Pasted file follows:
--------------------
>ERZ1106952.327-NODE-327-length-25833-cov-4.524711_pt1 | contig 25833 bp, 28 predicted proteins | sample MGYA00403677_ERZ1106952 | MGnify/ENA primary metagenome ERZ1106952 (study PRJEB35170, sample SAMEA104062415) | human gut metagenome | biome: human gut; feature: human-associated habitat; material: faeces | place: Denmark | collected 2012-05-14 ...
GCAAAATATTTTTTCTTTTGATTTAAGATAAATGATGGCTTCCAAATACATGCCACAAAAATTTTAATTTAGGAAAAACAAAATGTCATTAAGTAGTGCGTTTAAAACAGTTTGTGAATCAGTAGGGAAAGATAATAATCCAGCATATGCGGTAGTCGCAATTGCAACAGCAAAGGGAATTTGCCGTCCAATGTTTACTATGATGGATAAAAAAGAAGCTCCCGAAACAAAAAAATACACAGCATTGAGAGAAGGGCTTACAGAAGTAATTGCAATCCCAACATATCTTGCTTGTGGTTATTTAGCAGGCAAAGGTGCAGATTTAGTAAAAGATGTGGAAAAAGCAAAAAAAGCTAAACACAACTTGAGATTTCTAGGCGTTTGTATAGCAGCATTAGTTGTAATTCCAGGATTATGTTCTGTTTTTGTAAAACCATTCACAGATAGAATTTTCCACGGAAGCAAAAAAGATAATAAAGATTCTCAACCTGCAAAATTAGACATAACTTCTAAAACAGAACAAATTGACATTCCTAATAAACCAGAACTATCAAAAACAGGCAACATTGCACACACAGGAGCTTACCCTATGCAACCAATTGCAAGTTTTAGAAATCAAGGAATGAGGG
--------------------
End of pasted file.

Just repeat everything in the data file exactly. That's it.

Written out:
>ERZ1106952.327-NODE-327-length-25833-cov-4.524711_pt1 | contig 25833 bp, 28 predicted proteins | sample MGYA00403677_ERZ1106952 | MGnify/ENA primary metagenome ERZ1106952 (study PRJEB35170, sample SAMEA104062415) | human gut metagenome | biome: human gut; feature: human-associated habitat; material: faeces | place: Denmark | collected 2012-05-14 ...
GCAAAATATTTTTTCTTTTGATTTAAGATAAATGATGGCTTCCAAATACATGCCACAAAAATTTTAATTTAGGAAAAACAAAATGTCATTAAGTAGTGCGTTTAAAACAGTTTGTGAATCAGTAGGGAAAGATAATAATCCAGCATATGCGGTAGTCGCAATTGCAACAGCAAAGGGAATTTGCCGTCCAATGTTTACTATGATGGATAAAAAAGAAGCTCCCGAAACAAAAAAATACACAGCATTGAGAGAAGGGCTTACAGAAGTAATTGCAATCCCAACATATCTTGCTTGTGGTTATTTAGCAGGCAAAGGTGCAGATTTAGTAAAAGATGTGGAAAAAGCAAAAAAAGCTAAACACAACTTGAGATTTCTAGGCGTTTGTATAGCAGCATTAGTTGTAATTCCAGGATTATGTTCTGTTTTTGTAAAACCATTCACAGATAGAATTTTCCACGGAAGCAAAAAAGATAATAAAGATTCTCAACCTGCAAAATTAGACATAACTTCTAAAACAGAACAAATTGACATTCCTAATAAACCAGAACTATCAAAAACAGGCAACATTGCACACACAGGAGCTTACCCTATGCAACCAATTGCAAGTTTTAGAAATCAAGGAATGAGGG